The Council of Mortgage Lenders (CML) have claimed that the government may be basing its decisions concerning the private rented sector (PRS) on 6-year old data.
The Council has “ticked off” the government for not updating its Private Landlords’ Survey for some six years – had it done so, say CML, it may have had a “better understanding” of the needs of the private rental sector.
Posting on the CML blog, communications manager Bernard Clarke, is urging the government to “back off” from further reform of the PRS and buy to let with its seemingly punitive taxation and regulation.
Clarke says the landlords have yet to come to terms with and absorb the effects of the latest series of tax changes which are likely to have significant implications for the PRS. He thinks the government has taken a “one-size-fits-all” regulatory approach which does not necessarily fir with the diverse nature of the buy-to-let market.
Starting next week after the 5th of April a stamp duty surcharge of 3% will be imposed on buy-to-let property purchases, and the first phase of the reduction in mortgage interest relief will bite, starting with a 25% reduction in 2016/7, ending with a 100% reduction to the basic rate of rate by tax year 2020/21. Further, relief will be claimable as a tax credit, which is applied after the normal income calculation, which means that a landlord’s income subject to tax will be inflated by his or her full rental income amount.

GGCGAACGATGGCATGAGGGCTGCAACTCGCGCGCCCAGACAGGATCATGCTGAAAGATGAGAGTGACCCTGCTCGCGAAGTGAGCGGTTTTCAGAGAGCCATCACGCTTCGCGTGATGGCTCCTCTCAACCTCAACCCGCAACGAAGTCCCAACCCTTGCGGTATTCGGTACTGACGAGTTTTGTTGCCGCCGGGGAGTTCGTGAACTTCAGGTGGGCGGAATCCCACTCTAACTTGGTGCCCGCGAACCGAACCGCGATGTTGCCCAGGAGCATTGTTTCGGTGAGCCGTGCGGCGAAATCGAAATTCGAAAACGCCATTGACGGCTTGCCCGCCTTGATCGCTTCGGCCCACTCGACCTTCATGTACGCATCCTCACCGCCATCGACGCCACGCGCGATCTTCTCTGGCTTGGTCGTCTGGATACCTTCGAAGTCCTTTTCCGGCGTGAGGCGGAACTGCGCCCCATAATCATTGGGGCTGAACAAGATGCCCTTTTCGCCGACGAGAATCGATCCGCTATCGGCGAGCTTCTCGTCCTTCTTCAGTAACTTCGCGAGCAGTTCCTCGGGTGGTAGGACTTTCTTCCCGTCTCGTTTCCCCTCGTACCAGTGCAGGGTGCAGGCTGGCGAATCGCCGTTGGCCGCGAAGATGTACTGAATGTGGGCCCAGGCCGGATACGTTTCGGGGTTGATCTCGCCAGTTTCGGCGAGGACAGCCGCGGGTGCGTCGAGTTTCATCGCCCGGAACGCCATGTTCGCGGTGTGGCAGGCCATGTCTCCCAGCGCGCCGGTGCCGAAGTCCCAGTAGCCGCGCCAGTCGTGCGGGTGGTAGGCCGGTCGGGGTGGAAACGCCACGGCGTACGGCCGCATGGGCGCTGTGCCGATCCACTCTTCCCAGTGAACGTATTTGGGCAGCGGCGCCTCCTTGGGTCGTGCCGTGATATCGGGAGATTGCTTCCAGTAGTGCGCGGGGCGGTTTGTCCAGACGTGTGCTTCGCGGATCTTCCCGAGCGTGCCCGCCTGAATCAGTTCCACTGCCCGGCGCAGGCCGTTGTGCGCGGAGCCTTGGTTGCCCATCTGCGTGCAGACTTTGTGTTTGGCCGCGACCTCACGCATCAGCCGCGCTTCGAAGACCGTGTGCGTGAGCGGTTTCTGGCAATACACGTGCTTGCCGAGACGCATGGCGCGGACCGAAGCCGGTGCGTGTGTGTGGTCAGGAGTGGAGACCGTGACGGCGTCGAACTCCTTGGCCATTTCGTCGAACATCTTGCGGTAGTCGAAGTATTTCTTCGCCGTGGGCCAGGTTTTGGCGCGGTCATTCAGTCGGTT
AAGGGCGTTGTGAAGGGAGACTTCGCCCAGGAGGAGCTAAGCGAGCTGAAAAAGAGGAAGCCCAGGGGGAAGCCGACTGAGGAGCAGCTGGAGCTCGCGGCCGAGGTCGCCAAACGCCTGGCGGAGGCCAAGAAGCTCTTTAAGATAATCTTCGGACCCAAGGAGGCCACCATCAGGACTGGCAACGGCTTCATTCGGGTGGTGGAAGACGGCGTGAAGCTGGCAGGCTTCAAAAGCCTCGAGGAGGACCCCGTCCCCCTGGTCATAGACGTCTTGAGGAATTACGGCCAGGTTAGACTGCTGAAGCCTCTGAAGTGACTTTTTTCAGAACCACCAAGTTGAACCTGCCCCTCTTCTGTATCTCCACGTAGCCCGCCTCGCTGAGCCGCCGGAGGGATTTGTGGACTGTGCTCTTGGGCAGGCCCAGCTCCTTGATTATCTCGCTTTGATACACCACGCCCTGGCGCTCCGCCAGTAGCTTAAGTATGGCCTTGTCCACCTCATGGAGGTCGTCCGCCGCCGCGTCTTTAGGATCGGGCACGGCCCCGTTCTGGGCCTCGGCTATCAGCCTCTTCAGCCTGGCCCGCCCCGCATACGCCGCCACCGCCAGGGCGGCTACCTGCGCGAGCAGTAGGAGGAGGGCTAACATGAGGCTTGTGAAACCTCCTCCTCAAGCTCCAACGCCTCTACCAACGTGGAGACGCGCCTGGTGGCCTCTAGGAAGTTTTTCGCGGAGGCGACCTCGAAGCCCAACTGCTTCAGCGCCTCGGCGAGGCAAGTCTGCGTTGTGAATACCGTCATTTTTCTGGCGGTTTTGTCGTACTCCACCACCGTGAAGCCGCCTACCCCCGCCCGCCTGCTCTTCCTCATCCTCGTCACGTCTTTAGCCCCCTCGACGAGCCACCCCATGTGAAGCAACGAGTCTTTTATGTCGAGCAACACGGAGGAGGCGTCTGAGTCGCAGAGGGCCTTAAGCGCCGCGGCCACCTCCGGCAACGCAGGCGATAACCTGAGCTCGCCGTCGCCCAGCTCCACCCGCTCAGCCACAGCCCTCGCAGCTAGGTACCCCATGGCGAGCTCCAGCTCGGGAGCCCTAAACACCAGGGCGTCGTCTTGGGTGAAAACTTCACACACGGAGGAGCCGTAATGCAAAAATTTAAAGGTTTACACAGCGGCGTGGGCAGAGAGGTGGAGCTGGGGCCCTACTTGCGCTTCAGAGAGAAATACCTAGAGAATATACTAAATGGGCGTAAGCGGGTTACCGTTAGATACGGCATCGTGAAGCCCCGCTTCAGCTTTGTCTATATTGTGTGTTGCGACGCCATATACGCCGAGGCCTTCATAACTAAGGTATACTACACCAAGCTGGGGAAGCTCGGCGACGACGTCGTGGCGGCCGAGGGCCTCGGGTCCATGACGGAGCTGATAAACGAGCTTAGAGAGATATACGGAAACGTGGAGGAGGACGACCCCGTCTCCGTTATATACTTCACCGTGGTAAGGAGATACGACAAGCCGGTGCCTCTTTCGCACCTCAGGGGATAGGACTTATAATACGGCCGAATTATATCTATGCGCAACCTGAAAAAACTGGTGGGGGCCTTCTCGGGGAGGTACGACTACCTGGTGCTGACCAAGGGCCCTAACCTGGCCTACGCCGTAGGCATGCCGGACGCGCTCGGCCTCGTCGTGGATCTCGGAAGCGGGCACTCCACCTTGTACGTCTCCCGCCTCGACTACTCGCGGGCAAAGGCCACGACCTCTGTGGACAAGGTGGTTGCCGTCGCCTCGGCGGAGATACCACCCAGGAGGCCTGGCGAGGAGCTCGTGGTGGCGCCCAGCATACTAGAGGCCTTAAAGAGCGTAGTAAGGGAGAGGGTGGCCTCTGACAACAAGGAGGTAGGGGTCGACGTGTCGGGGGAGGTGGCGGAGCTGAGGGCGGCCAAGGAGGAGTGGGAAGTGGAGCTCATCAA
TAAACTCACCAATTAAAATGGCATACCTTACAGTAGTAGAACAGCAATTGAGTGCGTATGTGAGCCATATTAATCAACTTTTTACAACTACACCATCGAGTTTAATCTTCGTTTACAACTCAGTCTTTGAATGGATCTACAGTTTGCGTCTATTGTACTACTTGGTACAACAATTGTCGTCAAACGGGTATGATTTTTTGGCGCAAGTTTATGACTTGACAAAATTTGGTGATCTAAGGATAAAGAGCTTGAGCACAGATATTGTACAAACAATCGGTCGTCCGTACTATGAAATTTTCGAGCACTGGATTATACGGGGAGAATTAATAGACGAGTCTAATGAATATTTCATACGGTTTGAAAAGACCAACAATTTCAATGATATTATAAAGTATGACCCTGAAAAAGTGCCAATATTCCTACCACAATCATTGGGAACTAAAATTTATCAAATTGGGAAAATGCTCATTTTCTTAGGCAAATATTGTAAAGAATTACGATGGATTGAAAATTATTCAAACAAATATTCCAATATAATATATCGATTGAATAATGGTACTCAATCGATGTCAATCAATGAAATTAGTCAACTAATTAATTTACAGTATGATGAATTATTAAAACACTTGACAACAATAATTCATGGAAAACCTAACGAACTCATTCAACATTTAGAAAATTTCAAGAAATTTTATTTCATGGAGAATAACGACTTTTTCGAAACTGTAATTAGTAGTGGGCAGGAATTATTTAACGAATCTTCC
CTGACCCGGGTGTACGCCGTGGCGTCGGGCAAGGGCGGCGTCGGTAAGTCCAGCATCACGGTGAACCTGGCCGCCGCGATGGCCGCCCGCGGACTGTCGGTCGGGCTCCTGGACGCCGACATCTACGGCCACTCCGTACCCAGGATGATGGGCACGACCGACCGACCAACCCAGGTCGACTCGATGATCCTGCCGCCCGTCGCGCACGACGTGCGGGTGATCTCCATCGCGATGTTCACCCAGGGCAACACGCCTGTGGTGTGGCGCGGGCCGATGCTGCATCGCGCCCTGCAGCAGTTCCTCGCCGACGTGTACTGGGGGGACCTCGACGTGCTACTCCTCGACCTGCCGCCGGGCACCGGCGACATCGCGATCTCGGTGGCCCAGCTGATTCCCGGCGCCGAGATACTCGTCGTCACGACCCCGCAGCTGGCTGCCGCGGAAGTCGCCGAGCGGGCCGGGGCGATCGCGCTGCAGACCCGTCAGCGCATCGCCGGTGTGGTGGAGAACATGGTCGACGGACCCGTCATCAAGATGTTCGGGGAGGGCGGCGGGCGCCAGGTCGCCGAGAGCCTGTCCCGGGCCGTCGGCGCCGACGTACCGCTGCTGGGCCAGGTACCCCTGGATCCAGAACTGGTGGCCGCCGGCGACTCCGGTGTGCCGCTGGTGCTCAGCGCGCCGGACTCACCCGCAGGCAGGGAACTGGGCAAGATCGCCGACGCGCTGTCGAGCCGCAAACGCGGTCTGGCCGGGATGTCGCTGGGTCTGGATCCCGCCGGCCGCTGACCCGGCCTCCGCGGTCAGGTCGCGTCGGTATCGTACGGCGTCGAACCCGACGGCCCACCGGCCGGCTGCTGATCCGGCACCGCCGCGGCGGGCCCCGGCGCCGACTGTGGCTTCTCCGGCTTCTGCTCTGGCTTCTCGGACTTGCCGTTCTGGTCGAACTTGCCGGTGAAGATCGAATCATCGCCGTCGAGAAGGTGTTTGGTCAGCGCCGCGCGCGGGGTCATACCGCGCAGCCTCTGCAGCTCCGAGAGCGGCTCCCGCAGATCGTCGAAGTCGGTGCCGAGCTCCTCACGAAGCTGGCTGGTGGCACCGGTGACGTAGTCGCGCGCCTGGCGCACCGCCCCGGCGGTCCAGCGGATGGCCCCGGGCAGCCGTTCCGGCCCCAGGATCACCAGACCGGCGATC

Clarke thinks that the Bank of England’s Financial Policy Committee could impose limits on buy to let Loan-To-Value ratios, and the interest cover ratio, which assesses rental income relative to the cost of the mortgage:
“We believe that [tools to control buy to let lending] should only ever be used with great sensitivity, and preferably only after consultation and the publication of analysis and assessment of the likely effects”.